Members of President-Elect Donald Trump’s transition team are promoting a terrible idea: eliminating a critical source of public information about the energy industry, the U.S. Energy Information Administration (EIA).
“This is one of the worst ideas yet from Trump’s team of advisors,” said Eric Schaeffer, Executive Director of the Environmental Integrity Project. “The recent surge of ‘fake news’ has already undermined respect for factual evidence, making it harder to reason our way through disputes and find common ground. Let’s not make it worse by eliminating the Energy Information Administration, one of the most publicly accessible and trustworthy sources of data that we have today.”
The proposal to eliminate EIA was reported today (Dec. 16) in Energywire, which said the idea came from the conservative Heritage Foundation, whose members are advising the Trump transition.
The Heritage Foundation’s “Blueprint for Reform,” recommends that the incoming administration “eliminate or privatize the Energy Information Administration.”
In the blueprint, Heritage concedes the high quality of the data that EIA publishes about the energy industry for all to see. But Heritage argues that Congress doesn’t need information on energy markets to make decisions about energy policy, and that investors and the federal government can buy whatever data they need from private sources.
“But private investors aren’t the federal government’s only customers, and the EIA is important because it does much more than analyze market trends,” said Schaeffer.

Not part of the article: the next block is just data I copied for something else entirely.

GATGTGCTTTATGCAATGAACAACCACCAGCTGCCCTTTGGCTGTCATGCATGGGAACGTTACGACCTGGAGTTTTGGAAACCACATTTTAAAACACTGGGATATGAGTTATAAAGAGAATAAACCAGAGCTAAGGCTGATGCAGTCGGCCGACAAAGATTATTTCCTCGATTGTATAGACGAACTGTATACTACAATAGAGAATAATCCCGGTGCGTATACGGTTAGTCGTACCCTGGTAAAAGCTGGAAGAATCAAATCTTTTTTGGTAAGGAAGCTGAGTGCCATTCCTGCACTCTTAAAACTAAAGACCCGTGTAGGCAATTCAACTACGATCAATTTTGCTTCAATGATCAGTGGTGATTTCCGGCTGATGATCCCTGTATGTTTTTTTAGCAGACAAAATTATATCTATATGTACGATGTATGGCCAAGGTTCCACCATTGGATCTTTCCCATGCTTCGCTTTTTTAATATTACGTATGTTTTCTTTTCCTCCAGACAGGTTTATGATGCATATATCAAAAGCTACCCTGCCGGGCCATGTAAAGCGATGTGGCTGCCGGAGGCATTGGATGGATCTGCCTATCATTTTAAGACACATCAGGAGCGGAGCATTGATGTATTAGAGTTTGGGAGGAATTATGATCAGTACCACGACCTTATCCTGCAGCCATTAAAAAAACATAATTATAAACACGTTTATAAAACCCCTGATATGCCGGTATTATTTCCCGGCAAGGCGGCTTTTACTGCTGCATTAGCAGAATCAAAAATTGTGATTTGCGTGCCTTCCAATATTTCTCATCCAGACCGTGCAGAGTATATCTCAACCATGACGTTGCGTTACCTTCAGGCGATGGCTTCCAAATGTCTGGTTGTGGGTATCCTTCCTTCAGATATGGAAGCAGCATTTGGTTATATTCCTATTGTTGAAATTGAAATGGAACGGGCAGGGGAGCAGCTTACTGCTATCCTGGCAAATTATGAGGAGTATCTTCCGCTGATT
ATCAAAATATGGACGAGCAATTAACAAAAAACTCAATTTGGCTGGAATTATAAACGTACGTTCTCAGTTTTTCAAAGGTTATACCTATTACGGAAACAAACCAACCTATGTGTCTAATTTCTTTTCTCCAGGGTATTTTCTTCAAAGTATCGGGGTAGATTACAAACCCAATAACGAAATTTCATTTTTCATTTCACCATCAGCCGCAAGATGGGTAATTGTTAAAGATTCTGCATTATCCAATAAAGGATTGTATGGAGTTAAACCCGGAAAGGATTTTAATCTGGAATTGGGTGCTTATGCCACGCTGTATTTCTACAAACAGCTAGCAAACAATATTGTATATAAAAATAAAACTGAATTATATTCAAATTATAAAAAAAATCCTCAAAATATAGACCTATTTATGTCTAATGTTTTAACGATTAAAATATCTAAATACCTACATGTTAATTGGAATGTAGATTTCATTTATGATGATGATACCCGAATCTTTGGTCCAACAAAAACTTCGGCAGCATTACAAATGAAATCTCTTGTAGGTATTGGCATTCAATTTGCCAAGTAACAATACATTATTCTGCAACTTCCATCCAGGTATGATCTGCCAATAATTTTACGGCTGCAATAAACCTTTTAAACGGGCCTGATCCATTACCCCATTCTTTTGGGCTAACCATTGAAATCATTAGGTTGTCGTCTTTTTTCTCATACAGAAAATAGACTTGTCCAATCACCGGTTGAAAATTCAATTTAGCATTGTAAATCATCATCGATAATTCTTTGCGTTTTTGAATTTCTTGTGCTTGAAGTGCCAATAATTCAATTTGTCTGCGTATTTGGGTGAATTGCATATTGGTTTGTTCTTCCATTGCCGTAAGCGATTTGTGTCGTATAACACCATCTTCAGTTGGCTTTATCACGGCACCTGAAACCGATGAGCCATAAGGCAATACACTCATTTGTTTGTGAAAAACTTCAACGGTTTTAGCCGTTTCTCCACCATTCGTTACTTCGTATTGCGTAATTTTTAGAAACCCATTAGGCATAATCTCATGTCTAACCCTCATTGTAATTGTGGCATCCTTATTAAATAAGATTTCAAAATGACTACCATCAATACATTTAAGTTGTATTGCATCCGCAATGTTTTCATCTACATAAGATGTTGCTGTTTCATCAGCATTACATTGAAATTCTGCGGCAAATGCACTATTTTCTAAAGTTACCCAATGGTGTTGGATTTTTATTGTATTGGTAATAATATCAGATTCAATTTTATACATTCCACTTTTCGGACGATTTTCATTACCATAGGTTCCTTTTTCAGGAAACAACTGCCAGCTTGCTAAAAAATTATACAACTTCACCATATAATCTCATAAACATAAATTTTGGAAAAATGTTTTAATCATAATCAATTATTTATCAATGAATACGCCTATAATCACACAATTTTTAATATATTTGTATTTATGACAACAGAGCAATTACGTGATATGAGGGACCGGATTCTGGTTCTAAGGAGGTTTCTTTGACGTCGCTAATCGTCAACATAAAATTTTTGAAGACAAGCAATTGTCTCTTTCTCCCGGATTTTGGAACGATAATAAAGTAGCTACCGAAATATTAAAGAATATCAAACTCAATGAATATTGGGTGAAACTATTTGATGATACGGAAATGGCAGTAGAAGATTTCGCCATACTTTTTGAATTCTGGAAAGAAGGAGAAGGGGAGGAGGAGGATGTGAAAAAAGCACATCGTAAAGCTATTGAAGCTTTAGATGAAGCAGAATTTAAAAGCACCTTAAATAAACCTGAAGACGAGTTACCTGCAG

Visit EIA’s website and you’ll find a treasure trove of data on actual production rates for fossil fuels and renewable energy, changes in the product mix from refineries, oil and gas output from unconventional drilling, how much energy we import and export (and from which countries), the productivity of coal mines, how utilities dispose of coal ash and the quality of their fuels, how much electricity we get from wind and solar, and much more.
“This data is based on reports that EIA obtains from industry and other sources on a systematic basis,” Schaeffer said. “The EIA has the authority to collect such information and to assure that it is both accurate and complete. Private investors do not. And the notion that Congress should shape energy policies that affect everyone’s pocketbook based solely on the data that private sources choose to share is alarming.”
The EIA database also gives the public a way to test the truth of the arguments (or sound-bites) that are batted around when energy policies are debated. For example, we’ve heard much about how environmental laws have interfered with shale gas development. EIA’s webpage will tell you how fast gas production has grown in the last few years – ten fold in Pennsylvania, which is now the country’s second largest producer.
“The Heritage Foundation has every right to argue that’s not fast enough,” said Schaeffer. “But please allow the rest of us draw our own conclusions, based on reasonably accurate information that everyone has the right to see.”